Whether climate change will make food webs more or less stable (i.e. ecological stability) is a fundamental but elusive question. Ecological stability consists of multiple components, typically including asymptotic resilience and resistance to perturbations, and temporal stability of communities’ dynamics. When warmer temperature increases interaction strength among predator-prey pairs, asymptotic resilience decreases. However, warmer temperature can also have no effect on asymptotic resilience, or even positive effects, by decreasing interaction strength. Similarly, warmer temperature can have positive or negative effects on resistance to perturbations and temporal stability of community dynamics. In addition, warmer temperature goes hand in hand with biodiversity changes, another key factor shaping ecological stability. The effects of biodiversity on ecological stability can also be positive or negative. How warmer temperature and biodiversity changes jointly affect ecological stability is therefore uncertain, as most studies focus on only one of these two factors. The co-occurrence of both global changes in natural ecosystems warrants an integrative approach to studying their joint effects. In this study, we aim to quantify the long-term effects of temperature and biodiversity on the ecological stability of 20 natural food webs, in which population dynamics and temperature have been monitored for 10 to 30 years.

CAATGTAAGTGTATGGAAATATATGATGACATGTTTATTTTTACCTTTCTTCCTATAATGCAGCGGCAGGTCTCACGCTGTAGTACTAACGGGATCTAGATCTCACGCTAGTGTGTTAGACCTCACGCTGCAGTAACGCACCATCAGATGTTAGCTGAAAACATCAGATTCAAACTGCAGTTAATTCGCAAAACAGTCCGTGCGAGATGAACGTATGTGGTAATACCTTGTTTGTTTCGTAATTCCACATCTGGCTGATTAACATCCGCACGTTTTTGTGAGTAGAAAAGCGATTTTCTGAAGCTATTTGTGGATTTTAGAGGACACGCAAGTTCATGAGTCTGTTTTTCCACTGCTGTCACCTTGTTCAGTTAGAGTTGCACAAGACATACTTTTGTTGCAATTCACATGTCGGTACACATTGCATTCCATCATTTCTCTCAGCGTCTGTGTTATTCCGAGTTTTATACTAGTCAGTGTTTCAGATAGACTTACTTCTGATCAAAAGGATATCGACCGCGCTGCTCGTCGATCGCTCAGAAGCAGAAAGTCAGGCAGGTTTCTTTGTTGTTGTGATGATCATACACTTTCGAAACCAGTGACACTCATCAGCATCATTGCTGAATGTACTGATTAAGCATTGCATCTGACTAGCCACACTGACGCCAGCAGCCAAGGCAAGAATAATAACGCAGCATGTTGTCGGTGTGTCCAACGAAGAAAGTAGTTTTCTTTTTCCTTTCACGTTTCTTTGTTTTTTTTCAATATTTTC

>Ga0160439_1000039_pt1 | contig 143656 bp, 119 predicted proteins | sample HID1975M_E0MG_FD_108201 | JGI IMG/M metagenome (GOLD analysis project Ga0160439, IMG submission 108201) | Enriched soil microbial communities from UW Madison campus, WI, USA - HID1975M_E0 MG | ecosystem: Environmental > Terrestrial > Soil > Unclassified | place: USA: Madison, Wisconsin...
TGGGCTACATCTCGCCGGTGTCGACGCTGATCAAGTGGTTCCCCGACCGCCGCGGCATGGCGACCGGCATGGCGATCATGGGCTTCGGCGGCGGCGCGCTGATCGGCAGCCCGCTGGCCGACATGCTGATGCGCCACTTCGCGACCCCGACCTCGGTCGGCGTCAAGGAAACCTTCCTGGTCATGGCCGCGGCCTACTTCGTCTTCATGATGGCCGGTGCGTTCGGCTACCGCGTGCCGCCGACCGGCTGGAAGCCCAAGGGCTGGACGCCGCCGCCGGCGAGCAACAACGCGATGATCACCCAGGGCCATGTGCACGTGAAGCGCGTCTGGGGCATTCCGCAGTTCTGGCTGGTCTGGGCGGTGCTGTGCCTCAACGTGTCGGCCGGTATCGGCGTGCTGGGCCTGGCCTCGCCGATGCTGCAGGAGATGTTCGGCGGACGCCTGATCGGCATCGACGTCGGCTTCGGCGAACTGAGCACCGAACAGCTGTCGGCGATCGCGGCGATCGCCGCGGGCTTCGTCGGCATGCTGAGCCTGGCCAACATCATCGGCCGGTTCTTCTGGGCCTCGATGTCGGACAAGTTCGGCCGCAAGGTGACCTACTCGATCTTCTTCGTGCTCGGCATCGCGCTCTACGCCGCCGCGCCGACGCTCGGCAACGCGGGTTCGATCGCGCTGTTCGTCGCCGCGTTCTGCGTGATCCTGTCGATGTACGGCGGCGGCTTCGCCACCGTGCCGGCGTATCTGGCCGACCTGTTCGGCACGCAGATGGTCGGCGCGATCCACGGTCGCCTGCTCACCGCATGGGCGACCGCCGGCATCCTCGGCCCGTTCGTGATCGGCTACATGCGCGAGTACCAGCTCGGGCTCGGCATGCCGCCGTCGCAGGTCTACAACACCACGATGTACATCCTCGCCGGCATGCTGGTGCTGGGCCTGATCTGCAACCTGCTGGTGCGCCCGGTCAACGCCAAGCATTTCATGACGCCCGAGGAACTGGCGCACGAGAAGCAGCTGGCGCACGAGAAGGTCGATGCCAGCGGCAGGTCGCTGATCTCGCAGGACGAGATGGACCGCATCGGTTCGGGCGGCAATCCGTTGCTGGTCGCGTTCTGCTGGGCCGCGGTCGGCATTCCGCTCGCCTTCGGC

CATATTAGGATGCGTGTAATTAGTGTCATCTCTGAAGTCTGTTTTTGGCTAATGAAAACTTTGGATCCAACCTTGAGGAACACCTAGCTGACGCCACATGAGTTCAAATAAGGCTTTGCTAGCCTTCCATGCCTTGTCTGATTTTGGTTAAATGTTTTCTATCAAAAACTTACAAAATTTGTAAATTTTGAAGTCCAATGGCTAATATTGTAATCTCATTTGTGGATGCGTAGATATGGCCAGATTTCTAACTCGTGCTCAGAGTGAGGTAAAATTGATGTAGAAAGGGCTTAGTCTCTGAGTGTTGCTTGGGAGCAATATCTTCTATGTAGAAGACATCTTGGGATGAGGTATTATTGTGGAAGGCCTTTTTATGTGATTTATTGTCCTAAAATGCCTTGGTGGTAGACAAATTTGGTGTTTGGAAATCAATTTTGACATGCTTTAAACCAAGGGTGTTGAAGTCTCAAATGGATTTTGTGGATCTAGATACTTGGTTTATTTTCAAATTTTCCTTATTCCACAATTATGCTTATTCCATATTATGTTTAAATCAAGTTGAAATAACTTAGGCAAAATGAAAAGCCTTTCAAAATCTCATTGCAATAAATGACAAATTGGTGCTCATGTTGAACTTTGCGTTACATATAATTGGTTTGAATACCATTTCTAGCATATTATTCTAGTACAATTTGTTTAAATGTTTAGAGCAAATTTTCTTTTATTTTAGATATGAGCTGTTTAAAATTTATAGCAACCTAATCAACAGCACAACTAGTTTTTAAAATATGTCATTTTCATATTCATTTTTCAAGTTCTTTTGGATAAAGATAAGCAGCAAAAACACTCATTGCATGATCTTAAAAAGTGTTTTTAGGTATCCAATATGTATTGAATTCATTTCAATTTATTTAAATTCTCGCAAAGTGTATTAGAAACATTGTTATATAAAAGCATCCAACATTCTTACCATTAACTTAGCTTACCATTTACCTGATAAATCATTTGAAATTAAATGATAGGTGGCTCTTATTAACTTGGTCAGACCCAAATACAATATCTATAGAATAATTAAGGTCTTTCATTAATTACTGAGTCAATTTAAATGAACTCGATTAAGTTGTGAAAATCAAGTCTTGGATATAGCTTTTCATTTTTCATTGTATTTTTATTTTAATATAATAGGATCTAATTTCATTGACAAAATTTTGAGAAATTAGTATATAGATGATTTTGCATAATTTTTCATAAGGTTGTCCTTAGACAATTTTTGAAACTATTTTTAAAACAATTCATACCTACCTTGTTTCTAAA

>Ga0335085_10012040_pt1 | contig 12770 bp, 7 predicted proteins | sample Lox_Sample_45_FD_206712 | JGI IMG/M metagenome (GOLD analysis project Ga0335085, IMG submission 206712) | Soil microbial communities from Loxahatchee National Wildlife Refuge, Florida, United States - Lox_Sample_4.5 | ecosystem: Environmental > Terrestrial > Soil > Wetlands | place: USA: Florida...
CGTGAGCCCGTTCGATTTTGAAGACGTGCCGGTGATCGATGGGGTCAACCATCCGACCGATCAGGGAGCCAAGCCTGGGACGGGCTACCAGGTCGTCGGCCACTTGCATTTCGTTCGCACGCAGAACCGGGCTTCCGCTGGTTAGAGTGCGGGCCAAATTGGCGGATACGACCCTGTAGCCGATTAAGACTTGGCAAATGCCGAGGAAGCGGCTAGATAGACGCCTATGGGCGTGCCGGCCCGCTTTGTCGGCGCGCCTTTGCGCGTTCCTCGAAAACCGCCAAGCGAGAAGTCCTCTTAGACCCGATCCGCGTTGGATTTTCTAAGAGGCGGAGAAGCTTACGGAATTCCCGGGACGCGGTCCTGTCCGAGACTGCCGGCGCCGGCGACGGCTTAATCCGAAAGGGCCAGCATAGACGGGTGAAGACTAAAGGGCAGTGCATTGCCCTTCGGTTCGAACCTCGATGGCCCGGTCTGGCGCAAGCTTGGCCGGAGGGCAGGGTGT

We first employed convergent cross mapping to reconstruct the topology of the 20 food webs. Next, we quantified the time-varying interaction matrix with the technique of multiview distance regularised S-map, from which we then computed dynamic and structural stability of each food web as the absolute value of the dominant eigenvalue (hereafter called “eigenvalue”) and trace, respectively. We next computed temporal stability of each food web as coefficient of variation of community dynamics. A larger value of eigenvalue, trace and coefficient of variation indicate a lower stability.
Across food webs, we found that warmer temperature consistently led to lower dynamic, structural and temporal stability, as warmer temperature had higher eigenvalue, trace and variation, respectively. In contrast, species richness decreased and increased structural stability and temporal stability, respectively, while Simpson only changed temporal stability and made it larger. Our results suggest that, in long term natural ecosystems, warmer temperature can erode stability of ecosystems in multiple aspects while biodiversity changes may not have consistently effect on stability.